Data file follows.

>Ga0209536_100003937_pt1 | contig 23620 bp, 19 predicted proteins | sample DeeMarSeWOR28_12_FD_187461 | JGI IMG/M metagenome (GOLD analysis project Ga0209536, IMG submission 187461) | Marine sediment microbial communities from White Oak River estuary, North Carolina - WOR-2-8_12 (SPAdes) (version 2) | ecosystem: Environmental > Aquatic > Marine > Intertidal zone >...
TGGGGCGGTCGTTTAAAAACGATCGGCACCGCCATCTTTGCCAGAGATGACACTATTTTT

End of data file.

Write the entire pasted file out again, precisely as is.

>Ga0209536_100003937_pt1 | contig 23620 bp, 19 predicted proteins | sample DeeMarSeWOR28_12_FD_187461 | JGI IMG/M metagenome (GOLD analysis project Ga0209536, IMG submission 187461) | Marine sediment microbial communities from White Oak River estuary, North Carolina - WOR-2-8_12 (SPAdes) (version 2) | ecosystem: Environmental > Aquatic > Marine > Intertidal zone >...
TGGGGCGGTCGTTTAAAAACGATCGGCACCGCCATCTTTGCCAGAGATGACACTATTTTT